I see in the APTA Journal that the editor, Jules
Rothstein, has an imaginary friend named Immelmann. Coincidentally, so do I
Not only that, where Jules says that his friend is often like Spock from
Star Trek (the original series), mine is remarkably like Dr. McCoy from the
same show. In fact, that's his name. He's sarcastic, cynical, and quick to
judge. Although well-versed in scientific principles, he lacks a certain
appreciation for the arts and the more subtle aspects of human behavior
He's a prickly conversationalist with a cold smile. Worse yet, he doesn't
wait until I'm alone before he shows up (I understand Immelmann waits), he
often barges into the treatment room while I'm busy.
Just this morning I was standing along side a patient supine on the plinth
when McCoy snuck up beside me, put his mouth close to my ear and said,
"What are you doing?"
"Well," I said, "I'm not trying to do anything just now. This guy's in a
lot of pain and I think it's a good idea to simply stand here quietly for a
few moments. You know, let him see that I don't move quickly or
thoughtlessly. I'm a big guy and he's scared enough...
"Hold it Dorko," said McCoy, "don't assume that I know anything about
what you're up to with this "therapeutic presence" baloney you're always
peddling. Have you got some evidence to support your behavior? Have you
taken the time to do a study of the outcome when you don't act so nice?"
"Okay, okay," I said, "I'll start doing something if that will keep you
quiet. Do you notice, Bones, that his symptomatic leg is held rigidly in
internal rotation at the hip? Don't you think it would be a good idea to
somehow get him to alter that posture? It would reduce the neural tension
in the region."
"First of all, you know I don't like it when you call me "Bones." I prefer
"Doctor." And what makes you think that the posture of the hip has any
clinical significance? They didn't teach you that at Ohio State. I know
because I was there even though you slept through most of your classes."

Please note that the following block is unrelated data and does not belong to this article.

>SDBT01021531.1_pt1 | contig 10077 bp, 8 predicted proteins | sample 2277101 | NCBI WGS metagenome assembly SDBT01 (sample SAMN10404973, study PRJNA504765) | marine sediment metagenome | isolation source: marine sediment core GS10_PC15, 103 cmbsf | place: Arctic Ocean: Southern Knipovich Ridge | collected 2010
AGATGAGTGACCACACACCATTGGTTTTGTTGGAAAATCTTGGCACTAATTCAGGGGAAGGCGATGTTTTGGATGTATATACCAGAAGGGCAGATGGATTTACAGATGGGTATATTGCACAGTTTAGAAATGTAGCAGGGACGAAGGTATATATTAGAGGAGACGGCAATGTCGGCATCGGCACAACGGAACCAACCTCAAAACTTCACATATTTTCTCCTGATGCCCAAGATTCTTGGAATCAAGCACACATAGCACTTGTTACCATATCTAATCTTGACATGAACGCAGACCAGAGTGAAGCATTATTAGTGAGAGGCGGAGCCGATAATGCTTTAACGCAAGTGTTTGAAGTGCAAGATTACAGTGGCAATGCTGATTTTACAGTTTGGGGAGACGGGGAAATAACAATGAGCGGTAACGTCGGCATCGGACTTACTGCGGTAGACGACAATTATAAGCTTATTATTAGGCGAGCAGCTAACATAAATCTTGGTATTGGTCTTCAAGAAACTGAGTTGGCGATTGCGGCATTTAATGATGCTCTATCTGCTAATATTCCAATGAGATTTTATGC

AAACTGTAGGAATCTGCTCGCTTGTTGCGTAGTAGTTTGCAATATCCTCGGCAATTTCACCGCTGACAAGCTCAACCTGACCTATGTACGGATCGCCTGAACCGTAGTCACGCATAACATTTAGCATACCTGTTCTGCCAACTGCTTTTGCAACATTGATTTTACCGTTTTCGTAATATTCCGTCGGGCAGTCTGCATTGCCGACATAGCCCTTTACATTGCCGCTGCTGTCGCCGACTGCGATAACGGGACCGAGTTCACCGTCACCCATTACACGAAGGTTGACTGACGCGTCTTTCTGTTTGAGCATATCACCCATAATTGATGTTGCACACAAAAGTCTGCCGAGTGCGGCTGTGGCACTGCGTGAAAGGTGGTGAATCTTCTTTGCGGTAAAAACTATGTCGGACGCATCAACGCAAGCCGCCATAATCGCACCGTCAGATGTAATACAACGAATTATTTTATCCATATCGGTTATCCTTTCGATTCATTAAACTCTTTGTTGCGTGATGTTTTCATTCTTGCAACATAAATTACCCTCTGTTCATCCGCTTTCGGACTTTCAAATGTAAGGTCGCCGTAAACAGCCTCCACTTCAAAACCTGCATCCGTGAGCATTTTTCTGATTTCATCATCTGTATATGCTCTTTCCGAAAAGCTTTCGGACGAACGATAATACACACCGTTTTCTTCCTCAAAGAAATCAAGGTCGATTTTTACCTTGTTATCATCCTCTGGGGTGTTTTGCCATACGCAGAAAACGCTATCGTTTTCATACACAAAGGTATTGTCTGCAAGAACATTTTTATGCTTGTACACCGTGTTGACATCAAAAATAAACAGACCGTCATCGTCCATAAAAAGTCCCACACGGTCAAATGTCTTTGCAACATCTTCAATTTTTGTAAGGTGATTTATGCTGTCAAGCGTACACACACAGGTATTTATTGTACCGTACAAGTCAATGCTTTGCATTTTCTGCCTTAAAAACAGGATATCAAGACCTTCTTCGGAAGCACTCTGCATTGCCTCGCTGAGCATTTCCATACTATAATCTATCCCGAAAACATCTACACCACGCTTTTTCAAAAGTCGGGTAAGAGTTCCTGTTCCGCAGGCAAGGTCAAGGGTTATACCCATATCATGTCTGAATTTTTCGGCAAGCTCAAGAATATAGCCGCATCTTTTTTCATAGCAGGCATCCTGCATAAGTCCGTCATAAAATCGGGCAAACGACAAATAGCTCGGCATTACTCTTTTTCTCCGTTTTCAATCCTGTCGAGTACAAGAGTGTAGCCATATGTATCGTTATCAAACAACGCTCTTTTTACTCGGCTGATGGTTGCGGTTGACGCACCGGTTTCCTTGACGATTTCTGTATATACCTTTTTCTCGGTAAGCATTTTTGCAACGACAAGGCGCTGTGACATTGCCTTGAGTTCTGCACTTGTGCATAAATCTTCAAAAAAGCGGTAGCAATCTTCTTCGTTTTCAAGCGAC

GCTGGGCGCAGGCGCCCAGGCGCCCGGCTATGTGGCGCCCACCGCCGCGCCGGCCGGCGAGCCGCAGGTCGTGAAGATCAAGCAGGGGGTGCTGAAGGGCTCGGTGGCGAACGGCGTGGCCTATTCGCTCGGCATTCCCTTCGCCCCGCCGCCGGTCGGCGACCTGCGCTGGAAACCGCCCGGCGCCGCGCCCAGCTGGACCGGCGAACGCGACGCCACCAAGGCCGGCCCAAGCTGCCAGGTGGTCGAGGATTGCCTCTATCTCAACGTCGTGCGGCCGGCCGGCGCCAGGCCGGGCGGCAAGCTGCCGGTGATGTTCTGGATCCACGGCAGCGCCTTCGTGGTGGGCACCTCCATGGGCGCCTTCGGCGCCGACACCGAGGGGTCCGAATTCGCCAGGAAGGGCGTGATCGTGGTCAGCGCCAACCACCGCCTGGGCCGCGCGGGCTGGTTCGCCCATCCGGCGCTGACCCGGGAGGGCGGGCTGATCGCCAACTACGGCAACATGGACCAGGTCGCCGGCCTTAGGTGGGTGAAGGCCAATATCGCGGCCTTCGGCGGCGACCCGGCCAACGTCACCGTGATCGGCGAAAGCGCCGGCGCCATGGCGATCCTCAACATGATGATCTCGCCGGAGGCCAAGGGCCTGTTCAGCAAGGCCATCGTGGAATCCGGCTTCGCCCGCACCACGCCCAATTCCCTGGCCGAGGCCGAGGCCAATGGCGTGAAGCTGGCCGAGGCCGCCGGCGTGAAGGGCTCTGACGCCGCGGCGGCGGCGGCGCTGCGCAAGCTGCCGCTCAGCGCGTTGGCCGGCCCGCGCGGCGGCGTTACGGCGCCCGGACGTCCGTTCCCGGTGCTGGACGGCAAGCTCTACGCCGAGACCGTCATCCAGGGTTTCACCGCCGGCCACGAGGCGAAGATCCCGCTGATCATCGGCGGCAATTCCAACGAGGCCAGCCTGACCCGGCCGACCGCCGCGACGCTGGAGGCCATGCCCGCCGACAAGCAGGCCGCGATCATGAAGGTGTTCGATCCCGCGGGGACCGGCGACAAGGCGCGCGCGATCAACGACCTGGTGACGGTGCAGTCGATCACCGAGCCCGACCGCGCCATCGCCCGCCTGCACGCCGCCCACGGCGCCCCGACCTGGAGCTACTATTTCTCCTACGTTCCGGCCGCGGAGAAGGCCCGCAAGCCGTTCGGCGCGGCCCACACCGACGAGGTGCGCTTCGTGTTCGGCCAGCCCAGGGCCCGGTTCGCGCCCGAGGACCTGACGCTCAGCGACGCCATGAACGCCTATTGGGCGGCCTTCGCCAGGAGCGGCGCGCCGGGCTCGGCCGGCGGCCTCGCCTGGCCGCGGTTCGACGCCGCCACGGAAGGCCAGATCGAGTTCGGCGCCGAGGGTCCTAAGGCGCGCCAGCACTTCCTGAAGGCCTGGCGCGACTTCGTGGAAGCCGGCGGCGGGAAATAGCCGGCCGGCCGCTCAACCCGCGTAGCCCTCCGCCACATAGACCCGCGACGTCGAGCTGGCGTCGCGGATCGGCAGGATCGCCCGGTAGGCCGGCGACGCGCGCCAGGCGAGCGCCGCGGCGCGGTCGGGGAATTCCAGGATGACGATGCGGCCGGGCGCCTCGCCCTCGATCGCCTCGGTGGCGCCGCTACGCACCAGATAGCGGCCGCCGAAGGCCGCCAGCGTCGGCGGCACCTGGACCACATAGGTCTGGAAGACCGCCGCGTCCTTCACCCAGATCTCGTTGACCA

"I read an article by Alf Breig a few years ago about the biomechanics of
the lower limb with respect to hip rotation and I just put two and two
together. It seemed to me that in the clinic when the patient held..."
"Stop right there Barry Boy. Do you mean to tell me that without any data,
without compiling any more evidence than your reading of a single article
that you should proceed with treatment? And don't give me that "it works"
argument unless you want a headache. I live in there, you know."
"I wouldn't dream of it Doctor. It just seems to me that the "correct" way
to treat people depends largely on my interpretation of the literature and
the inferences that I am willing to make when translating clinical science
to clinical practice. I think that we need to abandon the quest for
absolute truth and look, instead, at clinical research as a way to develop
a reasoned philosophy about patient care. We have to apply research
findings to the patient sitting in front of us. After all, science isn't
about proving things, it's about making sense of things. When I teach,
this is the sum total of what I say, and I never claim that my method
is more successful than anyone else's, I just show through the literature
that it makes sense."
"My, my Dorko, that was a nice little speech. But it sounded a little
canned. Where did you get it?"
"Well," I said, looking sheepish, "a lot of it was in Di Fabio's editorial
this month, but I added a little of my own stuff. You know I believe in
keeping my eyes open for any support I can find. Yesterday it really paid
off. You really ought to look at it Bones, it's right up your alley."
But the Doctor didn't take the bait when I called him Bones. He turned on
his heel to leave when something caught his eye. "What's this book about
intuition doing here? Are you going to become a psychic next?
"Oh, no. That's a wonderful book about the nature of seeing the
connectedness and wholeness of any observable phenomena. The author details
the distinctions between empathy and other sensations when dealing with
"Save it," said McCoy. You can run off at the mouth to someone else about
the soft side of practice. I've got a journal to read. Just remember,
you're a therapist, not an astrologer."
Alone with the patient at last I gently place a hand on his leg. "Here" I
say, "let me show you what it feels like to turn it this way."
This essay was written in response to Jules Rothstein's editorial in the
Journal of the American Physical Therapy Association (Volume
79 Number 11 November 1999) It was entitled "Immelmann's Indignation."
Other articles and essays referred to in the body of this dialogue include:
"Biomechanical Considerations in the Straight Leg Raising Test" by Alf
Breig, Spine vol. 4 No. 3. 1979 pg, 242-250.
"The Rest of the Deer: An Intuitive Study of Intuition" by Margaret
Blanchard. Portland, ME: Astart Press 1993
"Myth of Evidence- Based Practice" an editorial by Richard P. Di Fabio,
PhD, PT Journal of Orthopaedic & Sports Physical Therapy Volume 29 Number
11 November 1999